These tenets detail a sound and proven theory because they are based on evidence, verification and repeated testing by the Strategyn team. The world’s most sophisticated companies are relying on them to successfully accelerate their innovation efforts.

Benefits of Jobs-to-be-Done Across the Business

Putting Jobs-to-be-Done Theory into practice enables companies to adopt a common language of innovation and transform their innovation processes from an art to a science. Most notably, applying JTBD allows companies to:


With Jobs-to-be-Done, all functions in the business can align around a common understanding of the customer’s needs and how to create value for that customer.


Jobs-to-be-Done offers a new framework and lens through which a company can take its understanding of customer needs to the next level — and bring predictability to innovation.


Jobs-to-be-Done helps marketers align the entire organization around a clear and consistent messaging strategy that strongly resonates with customers.

JTBD provides valuable insights to help inform nearly every business discipline.



JTBD helps executives confidently grow the business by answering questions like:

  • How do we align the efforts of our product teams around value creation?
  • How do we instill an innovation mindset that is truly customer-centric?
  • How can we be certain we are pursuing big ideas that will win in the marketplace?
  • How do we protect ourselves from being disrupted?

Product Managers

Product Managers

JTBD helps product teams launch highly successful products by answering questions like:

  • How do we gain a deep understanding of customer needs?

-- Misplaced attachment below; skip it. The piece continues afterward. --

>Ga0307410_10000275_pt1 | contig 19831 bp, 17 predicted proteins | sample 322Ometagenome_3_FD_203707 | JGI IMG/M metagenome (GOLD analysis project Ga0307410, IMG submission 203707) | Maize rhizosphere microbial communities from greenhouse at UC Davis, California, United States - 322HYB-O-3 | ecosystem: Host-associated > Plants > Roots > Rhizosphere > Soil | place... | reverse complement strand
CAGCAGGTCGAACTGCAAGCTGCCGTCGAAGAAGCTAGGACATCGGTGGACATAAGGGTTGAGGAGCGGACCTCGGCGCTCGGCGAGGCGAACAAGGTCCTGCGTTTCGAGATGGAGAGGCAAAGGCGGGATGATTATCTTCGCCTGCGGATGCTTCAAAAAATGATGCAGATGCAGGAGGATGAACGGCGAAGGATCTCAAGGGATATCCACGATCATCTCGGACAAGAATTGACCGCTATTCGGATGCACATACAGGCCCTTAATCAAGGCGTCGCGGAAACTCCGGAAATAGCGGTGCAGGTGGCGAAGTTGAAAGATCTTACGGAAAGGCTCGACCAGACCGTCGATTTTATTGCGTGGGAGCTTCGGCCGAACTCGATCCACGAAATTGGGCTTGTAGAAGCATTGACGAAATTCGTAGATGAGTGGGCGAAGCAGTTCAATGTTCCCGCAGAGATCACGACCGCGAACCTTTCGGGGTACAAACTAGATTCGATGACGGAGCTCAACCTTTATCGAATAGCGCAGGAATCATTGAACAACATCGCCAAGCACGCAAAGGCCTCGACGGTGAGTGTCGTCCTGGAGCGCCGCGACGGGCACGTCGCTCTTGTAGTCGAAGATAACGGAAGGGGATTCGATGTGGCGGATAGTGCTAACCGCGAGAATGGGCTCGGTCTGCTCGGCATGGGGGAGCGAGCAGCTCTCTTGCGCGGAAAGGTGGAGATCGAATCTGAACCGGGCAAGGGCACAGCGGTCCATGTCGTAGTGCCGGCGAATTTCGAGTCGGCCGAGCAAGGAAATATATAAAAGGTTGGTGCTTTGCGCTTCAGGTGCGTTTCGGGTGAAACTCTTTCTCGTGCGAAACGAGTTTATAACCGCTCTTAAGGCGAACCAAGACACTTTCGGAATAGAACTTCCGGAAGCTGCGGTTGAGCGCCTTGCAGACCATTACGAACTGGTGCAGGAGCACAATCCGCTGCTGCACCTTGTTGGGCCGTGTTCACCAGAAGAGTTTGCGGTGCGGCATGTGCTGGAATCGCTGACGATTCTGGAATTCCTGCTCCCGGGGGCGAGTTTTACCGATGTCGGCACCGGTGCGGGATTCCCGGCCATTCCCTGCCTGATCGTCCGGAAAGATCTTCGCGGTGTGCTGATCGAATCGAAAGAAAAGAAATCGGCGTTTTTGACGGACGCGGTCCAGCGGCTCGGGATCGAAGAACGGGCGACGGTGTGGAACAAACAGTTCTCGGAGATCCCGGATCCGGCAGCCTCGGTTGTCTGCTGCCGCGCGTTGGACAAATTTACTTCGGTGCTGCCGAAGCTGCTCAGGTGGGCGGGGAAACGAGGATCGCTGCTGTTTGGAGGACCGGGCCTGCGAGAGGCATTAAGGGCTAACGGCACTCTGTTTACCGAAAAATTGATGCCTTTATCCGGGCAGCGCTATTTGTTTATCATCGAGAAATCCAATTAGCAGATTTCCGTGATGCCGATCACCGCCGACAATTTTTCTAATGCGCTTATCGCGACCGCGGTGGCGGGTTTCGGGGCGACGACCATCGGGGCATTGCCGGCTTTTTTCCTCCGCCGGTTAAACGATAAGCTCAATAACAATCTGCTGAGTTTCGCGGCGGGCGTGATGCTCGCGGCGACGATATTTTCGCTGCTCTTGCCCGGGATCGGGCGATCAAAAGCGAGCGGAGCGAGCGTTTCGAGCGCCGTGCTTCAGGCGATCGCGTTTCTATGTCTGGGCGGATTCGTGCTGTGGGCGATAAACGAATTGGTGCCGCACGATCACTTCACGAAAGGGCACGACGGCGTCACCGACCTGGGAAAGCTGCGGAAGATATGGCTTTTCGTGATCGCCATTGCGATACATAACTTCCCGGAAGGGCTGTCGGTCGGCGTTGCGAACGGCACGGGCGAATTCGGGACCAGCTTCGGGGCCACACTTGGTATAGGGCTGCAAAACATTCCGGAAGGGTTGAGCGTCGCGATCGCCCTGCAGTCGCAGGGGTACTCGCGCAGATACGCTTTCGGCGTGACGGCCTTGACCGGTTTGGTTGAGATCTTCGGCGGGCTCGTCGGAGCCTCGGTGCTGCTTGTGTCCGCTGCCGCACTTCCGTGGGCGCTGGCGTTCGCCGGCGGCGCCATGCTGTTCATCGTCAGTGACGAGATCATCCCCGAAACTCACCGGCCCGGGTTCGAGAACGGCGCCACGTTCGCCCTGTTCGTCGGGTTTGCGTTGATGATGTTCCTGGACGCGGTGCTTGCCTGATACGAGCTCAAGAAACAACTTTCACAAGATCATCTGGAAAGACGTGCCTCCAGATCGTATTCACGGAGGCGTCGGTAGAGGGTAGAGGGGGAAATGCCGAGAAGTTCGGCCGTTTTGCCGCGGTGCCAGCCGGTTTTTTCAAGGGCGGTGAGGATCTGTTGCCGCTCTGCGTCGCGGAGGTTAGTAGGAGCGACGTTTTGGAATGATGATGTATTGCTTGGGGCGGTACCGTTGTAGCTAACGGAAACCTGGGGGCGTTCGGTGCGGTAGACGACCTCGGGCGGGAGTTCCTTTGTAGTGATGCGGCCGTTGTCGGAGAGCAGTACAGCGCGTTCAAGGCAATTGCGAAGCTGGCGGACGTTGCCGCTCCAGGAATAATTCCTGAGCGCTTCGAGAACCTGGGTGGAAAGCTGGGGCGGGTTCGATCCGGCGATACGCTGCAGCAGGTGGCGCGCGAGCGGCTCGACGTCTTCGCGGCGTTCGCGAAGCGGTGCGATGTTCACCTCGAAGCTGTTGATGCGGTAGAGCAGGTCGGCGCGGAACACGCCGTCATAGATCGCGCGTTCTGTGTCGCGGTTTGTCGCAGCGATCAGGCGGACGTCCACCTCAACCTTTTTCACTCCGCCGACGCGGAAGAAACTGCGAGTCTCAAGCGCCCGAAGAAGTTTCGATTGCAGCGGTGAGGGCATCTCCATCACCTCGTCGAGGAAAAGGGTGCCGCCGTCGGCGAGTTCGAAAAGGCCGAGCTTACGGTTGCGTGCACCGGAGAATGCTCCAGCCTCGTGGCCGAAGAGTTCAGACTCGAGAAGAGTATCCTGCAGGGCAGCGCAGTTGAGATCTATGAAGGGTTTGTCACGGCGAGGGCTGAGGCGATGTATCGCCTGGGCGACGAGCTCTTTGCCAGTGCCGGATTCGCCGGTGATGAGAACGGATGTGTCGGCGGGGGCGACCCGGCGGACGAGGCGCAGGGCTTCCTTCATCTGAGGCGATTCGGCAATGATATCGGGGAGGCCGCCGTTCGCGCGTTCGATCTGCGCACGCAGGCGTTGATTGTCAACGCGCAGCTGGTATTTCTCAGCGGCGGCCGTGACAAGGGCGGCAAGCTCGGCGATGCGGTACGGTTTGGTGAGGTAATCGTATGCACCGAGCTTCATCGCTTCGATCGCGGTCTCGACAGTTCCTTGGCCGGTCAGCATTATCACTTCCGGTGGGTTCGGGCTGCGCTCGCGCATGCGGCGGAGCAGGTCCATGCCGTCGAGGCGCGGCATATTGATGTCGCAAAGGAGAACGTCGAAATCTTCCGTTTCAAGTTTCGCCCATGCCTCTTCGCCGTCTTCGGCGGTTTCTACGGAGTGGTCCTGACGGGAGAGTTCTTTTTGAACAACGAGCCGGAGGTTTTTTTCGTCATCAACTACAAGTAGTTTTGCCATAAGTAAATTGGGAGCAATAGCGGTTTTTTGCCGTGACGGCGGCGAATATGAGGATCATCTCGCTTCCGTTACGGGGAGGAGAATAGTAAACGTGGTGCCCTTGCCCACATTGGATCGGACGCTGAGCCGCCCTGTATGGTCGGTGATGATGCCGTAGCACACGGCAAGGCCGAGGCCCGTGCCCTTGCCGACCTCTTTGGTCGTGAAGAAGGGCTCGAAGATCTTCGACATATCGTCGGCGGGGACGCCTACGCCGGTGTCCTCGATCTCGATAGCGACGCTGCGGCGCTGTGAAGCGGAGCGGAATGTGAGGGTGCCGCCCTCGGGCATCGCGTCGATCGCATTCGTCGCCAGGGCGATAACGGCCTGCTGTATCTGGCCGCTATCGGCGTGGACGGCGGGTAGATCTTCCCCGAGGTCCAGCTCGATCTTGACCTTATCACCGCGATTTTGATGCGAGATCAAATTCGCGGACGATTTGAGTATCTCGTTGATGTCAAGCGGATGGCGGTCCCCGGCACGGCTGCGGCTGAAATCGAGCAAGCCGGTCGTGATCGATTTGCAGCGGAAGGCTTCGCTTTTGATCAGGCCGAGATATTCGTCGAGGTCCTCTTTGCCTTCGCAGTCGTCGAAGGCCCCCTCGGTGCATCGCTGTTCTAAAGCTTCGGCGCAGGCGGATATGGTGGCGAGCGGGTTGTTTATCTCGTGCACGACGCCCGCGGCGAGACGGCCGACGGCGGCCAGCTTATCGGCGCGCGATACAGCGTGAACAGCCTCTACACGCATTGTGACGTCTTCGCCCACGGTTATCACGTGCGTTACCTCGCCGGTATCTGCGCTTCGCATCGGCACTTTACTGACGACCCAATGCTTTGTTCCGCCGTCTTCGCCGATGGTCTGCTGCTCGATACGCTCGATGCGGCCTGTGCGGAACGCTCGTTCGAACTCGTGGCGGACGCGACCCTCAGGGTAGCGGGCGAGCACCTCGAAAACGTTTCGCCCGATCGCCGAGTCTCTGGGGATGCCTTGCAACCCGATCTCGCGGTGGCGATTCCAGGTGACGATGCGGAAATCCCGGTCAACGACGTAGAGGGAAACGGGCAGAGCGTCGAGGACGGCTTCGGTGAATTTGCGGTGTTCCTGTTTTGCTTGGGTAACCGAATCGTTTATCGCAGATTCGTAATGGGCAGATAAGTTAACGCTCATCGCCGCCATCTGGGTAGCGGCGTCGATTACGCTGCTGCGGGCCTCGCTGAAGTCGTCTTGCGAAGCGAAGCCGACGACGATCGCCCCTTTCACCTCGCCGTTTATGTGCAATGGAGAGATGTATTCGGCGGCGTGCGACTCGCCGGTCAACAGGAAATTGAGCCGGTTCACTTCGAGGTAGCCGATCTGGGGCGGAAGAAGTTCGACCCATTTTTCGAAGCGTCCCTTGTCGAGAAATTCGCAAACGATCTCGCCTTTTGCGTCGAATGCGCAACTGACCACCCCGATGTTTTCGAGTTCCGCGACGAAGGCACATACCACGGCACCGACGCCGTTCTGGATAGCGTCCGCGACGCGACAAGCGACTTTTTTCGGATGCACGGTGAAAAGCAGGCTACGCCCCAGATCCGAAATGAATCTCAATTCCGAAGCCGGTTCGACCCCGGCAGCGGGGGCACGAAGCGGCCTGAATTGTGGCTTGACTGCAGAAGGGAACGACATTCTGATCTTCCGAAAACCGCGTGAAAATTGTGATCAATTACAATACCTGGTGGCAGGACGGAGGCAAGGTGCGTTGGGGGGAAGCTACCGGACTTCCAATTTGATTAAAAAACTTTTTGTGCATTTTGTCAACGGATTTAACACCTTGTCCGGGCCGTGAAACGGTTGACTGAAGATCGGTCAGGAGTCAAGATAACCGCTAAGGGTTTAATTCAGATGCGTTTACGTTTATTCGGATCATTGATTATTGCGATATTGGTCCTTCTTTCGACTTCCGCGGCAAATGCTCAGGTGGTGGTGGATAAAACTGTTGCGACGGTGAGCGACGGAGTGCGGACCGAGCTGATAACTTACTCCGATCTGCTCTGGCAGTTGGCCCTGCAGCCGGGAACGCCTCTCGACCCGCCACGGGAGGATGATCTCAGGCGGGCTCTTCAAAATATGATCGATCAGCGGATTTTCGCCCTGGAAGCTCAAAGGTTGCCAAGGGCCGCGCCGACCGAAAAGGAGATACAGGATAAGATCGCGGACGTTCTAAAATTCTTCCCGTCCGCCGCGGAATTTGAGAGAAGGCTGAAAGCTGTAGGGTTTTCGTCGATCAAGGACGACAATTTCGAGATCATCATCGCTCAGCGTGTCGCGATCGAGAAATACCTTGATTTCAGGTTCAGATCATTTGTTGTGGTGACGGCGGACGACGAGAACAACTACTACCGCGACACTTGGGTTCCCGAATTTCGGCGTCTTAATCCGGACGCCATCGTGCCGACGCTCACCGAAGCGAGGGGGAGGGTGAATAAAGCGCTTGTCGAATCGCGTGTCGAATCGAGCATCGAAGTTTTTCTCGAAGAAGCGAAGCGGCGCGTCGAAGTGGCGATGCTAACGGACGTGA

• How do we determine which needs are unmet and to what degree? 
  • How do I segment markets in a way that delivers a competitive advantage?
  • How do I create products that get the job done significantly better?

Product Development

Product Managers

Developers use JTBD to streamline product development efforts by getting answers to questions such as:

  • What product tradeoffs should be made to maximize value creation efforts?
  • What consumption chain jobs are customers struggling to execute?
  • How effective is the user interface?
  • How can we improve the user experience and customer experience?


JTBD for Marketers

JTBD helps marketing teams position and communicate the value of company offerings by answering questions like:

  • What unique and valued competitive position should we claim?
  • What value proposition will strongly resonate with customers?
  • How should we customize our marketing communications?
  • How should we adjust our content?

JTBD Informs Design Thinking

Design Thinking is often implemented as a box of tools that developers can use to effectively develop a product, i.e., develop the product correctly.

Jobs-to-be-Done is a lens that product planners, innovators and strategists can use to make sure developers are developing the right product to begin with.

Companies that are putting Jobs Theory into practice are using it as a lens to determine:

  • What markets to target
  • The customer’s needs
  • Which needs are unmet
  • If there are segments of people with different unmet needs